Jeb Bush has mocked self-esteem in his various speeches.
Obviously, he doesn't have children or grandchildren who are have to live through Common Core math.
And finally, she explains how developmentally inappropriate the testing will be and that the students will have no chance to practice on the computer to understand how to take the test that they will not be able to completel in the allotted time:
And then, to make matters worse, I'm now going to test you using question-and-answer styles you've never seen before. Instead of multiple choice, you are now going to have to check all that apply. If there are three correct answers and you only pick two of them, you're entire answer is wrong. I'm going to make you draw diagrams and pictures of how you got your answer instead of letting you show your work using the standard algorithm. And they better be done my way. I'm going to make you answer questions that should only take one minute and make sure it takes you 10 minutes. You'll never finish the test in the 80 minutes I'm going to give you. I'm going to make you "drag and drop" and explain your work using words, but I'm not going to give you any practice tests on the computer in this style. Only on paper. I'm saving the computer for the day of testing.
Child psychiatrist, Dr. Gary Thompson gave a fabulous pesentation on the problems with Common Core and the AIR/FSA/SBAC tests:
Particularly relevent to the math discussion is this slide on the alarming effects of the rambling, incoherent word problems on brain function and learning:
Common Core must be stopped!
February 18, 2015
Karen R. Effrem, MD - Executive Director
The US House Education and Workforce Committee amended and passed its Elementary and Secondary Education Act/No Child Left Behind six hundred plus page reauthorization bill on February 11th
. (Video, Bill and amendment language are available here
). It passed on a straight party line vote and is scheduled to be debated on the House floor on February 24th. The Obama White has already issued a paper
criticizing the bill, as well as a veto threat.
Ideally this massive, unconstitutional, ineffective and expensive law would be repealed and the Department of Education would be closed. Sadly, that is unlikely to happen anytime soon. Dr. Sandra Stotsky and other friends and experts in the movement issued a statement
calling for a major elimination of mandates.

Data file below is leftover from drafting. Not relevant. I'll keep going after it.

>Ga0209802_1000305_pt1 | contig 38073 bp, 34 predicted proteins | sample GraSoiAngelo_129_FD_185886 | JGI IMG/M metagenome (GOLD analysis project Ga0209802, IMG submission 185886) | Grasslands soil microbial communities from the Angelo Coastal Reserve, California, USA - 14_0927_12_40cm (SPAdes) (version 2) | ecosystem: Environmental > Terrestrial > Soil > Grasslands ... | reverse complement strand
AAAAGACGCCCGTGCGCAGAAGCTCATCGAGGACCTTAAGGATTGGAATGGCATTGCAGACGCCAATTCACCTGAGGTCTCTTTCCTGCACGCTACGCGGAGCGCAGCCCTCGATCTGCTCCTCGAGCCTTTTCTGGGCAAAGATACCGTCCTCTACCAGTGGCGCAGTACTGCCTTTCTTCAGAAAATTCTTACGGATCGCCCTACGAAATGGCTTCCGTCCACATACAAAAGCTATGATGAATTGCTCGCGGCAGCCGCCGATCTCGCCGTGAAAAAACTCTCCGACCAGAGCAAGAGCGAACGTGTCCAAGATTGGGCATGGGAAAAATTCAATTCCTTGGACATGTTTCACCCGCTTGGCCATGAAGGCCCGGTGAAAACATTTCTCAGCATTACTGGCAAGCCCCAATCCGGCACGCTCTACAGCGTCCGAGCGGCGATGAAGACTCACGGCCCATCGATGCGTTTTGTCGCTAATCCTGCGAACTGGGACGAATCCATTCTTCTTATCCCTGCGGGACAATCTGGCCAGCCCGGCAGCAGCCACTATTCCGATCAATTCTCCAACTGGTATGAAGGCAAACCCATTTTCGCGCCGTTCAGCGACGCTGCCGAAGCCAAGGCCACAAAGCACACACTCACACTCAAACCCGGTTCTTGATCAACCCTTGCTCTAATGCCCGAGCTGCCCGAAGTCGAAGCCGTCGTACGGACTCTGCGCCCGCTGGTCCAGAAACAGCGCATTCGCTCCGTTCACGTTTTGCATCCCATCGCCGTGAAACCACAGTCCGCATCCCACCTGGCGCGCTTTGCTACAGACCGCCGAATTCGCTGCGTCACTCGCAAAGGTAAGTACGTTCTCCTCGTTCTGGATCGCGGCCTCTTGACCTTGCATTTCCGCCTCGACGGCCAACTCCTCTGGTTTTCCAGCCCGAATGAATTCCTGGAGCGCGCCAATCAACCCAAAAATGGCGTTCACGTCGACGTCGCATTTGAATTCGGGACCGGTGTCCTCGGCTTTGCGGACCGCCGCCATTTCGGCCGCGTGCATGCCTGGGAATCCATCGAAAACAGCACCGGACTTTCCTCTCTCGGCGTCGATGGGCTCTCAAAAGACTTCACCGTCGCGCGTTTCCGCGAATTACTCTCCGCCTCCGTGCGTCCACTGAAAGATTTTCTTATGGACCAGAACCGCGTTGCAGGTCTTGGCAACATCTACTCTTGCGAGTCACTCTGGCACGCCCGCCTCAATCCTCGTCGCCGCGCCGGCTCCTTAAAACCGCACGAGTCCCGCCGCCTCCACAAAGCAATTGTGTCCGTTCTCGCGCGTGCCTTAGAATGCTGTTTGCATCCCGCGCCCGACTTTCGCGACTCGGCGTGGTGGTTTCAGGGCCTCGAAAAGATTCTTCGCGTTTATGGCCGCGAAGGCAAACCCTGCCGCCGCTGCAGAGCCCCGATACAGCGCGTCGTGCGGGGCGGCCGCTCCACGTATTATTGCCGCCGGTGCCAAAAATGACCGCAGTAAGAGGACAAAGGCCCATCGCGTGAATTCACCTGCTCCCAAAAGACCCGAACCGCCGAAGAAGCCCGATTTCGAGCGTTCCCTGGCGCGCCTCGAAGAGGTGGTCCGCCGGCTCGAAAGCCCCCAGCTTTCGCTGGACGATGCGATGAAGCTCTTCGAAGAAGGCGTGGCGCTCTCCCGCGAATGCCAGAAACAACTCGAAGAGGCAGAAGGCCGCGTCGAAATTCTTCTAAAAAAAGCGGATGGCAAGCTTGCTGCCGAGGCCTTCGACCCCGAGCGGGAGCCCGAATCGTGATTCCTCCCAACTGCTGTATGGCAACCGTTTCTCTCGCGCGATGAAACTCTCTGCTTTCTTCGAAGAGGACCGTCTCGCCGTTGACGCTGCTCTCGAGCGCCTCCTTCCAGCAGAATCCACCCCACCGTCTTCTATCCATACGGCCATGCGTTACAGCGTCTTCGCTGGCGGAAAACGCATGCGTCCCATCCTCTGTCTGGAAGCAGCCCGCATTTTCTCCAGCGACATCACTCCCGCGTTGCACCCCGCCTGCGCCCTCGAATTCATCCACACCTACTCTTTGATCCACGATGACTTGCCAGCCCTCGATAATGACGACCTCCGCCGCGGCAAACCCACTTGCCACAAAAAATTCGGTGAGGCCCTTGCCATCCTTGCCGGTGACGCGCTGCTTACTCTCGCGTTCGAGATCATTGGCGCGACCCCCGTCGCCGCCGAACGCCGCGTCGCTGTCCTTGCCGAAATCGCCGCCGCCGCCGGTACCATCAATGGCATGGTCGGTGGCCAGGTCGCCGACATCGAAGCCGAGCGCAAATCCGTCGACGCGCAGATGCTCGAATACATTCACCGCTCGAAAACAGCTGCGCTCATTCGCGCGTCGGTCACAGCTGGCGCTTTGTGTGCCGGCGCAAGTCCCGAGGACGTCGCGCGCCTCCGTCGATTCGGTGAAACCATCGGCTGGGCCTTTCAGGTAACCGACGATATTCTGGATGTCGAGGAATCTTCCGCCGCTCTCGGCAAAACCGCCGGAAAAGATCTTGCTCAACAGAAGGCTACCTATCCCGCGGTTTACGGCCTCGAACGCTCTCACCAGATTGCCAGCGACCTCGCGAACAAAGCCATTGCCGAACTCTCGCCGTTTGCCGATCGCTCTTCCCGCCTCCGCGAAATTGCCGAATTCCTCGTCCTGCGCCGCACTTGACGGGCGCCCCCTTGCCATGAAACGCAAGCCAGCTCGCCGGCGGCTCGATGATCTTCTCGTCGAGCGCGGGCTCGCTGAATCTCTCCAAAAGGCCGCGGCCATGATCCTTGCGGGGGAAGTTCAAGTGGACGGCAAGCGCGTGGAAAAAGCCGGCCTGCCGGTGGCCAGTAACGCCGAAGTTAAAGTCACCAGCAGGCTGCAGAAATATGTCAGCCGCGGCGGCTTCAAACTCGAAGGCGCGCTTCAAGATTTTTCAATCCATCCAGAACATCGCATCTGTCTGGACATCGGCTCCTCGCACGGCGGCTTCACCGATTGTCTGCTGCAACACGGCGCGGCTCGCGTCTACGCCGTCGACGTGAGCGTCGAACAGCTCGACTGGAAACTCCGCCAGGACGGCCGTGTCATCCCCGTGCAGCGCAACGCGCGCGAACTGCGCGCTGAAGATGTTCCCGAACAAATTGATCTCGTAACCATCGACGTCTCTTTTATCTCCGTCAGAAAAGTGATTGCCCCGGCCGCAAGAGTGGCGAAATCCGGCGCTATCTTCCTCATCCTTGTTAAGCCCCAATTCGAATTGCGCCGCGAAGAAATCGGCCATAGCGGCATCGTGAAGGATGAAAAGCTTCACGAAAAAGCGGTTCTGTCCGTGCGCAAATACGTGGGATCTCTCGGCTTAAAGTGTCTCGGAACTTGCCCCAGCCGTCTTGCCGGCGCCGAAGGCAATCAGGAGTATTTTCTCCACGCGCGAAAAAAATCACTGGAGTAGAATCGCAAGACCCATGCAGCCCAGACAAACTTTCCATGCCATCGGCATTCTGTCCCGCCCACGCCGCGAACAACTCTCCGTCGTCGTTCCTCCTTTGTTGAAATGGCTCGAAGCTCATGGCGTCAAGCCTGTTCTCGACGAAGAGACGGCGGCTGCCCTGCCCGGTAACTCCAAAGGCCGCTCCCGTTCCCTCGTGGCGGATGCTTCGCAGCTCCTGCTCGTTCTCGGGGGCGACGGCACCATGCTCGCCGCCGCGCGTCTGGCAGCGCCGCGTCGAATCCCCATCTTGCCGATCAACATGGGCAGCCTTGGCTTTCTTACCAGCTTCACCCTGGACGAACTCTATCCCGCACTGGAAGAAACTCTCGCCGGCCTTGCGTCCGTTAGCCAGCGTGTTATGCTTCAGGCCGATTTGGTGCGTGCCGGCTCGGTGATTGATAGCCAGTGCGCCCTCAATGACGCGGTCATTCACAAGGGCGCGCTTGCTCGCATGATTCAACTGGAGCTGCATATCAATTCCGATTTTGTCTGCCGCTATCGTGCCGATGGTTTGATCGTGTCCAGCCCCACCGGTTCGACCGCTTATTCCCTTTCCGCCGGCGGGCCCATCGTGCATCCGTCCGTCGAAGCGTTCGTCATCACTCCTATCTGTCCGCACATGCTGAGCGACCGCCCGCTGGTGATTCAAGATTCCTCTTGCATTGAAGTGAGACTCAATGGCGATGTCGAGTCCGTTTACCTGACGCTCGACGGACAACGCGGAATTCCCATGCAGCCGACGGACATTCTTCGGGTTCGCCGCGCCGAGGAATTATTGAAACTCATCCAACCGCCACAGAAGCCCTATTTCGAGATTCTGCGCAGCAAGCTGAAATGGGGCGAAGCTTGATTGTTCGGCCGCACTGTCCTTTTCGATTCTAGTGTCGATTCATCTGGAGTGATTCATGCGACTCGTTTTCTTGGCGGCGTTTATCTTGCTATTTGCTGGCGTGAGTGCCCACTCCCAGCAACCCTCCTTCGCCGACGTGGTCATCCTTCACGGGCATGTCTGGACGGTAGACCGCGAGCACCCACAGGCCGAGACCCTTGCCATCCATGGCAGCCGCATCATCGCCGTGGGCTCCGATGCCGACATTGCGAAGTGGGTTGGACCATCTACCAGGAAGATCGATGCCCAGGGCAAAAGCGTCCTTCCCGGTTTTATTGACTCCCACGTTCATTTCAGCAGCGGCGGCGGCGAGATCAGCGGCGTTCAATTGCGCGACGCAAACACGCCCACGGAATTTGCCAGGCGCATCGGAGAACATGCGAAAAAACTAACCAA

The bill, called The Student Success Act (HR5) was described by committee member and former Alabama State School Board member Bradley Byrne as "a step in the right direction, but still has far to go," because the federal government "needs a large dose of humility" when it comes to education. We agree!
However, while we oppose this bill as a whole, before discussing the significant issues of concern, it is important to congratulate and thank Chairman John Kline (R-MN) and the committee members that supported good language and fought off bad amendments. Here are the highlights:
The bill contains language found in an anti-Common Core, anti-Federal interference bill call the Local Control of Education Act, HR 524 by committee member Rep. Joe Wilson (R-SC) and co-sponsored by Florida Republican Reps. Curt Clawson, Tom Rooney, Ron DeSantis, and Ted Yoho, as well as 43 others. This language prevents the Secretary of Education from "incentivizing" or "coercing" national standards like Common Core or and national test like SBAC or PARCC in any federal law or program like waivers. It is important for preventing future disasters like Common Core.
Rep. Steve Russell's amendment to prevent the transfer of individually identifiable student data to the federal government passed and was added to the bill. That amendment states that "All personal, private student data shall be prohibited from use beyond assessing student performance as provided for in subparagraph (C). The State's annual report shall only use such data as sufficient to yield statistically reliable information, and does not reveal personally identifiable information about individual students."
The Committee fought off efforts to amend in a requirement for "college and career ready standards for all students," i.e. Common Core. Although the Student Success Act does not go far enough, at least the national standards would not imposed for everyone by the law.
All of Title IV of NCLB was repealed. This includes many invasive, ineffective, and expensive education programs that EdWatch/Education Liberty Watch have been warning about since NCLB passed in 2001. These include early childhood mental health programs; federally run civic and community service programs; Ready to Learn Television, which basically contains money for propaganda in PBS children's programs like Sesame Street; and the full service schools idea of Arne Duncan and Lamar Alexander. An effort to put a lot of these back in the bill was defeated.
The majority also defeated an effort to put in universal preschool language. Education Liberty Watch has chronicled the lack of effectiveness; academic and emotional harm; and high cost of these programs for a very long time, including Head Start and the Race to the Top Early learning Challenge. We are appreciative to the committee for their work on this.
Eliminates unworkable Adequate Yearly Progress provisions These requirements would have made nearly 100% of schools failures. These provisions were the impetus behind the federal waivers that coerced Common Core.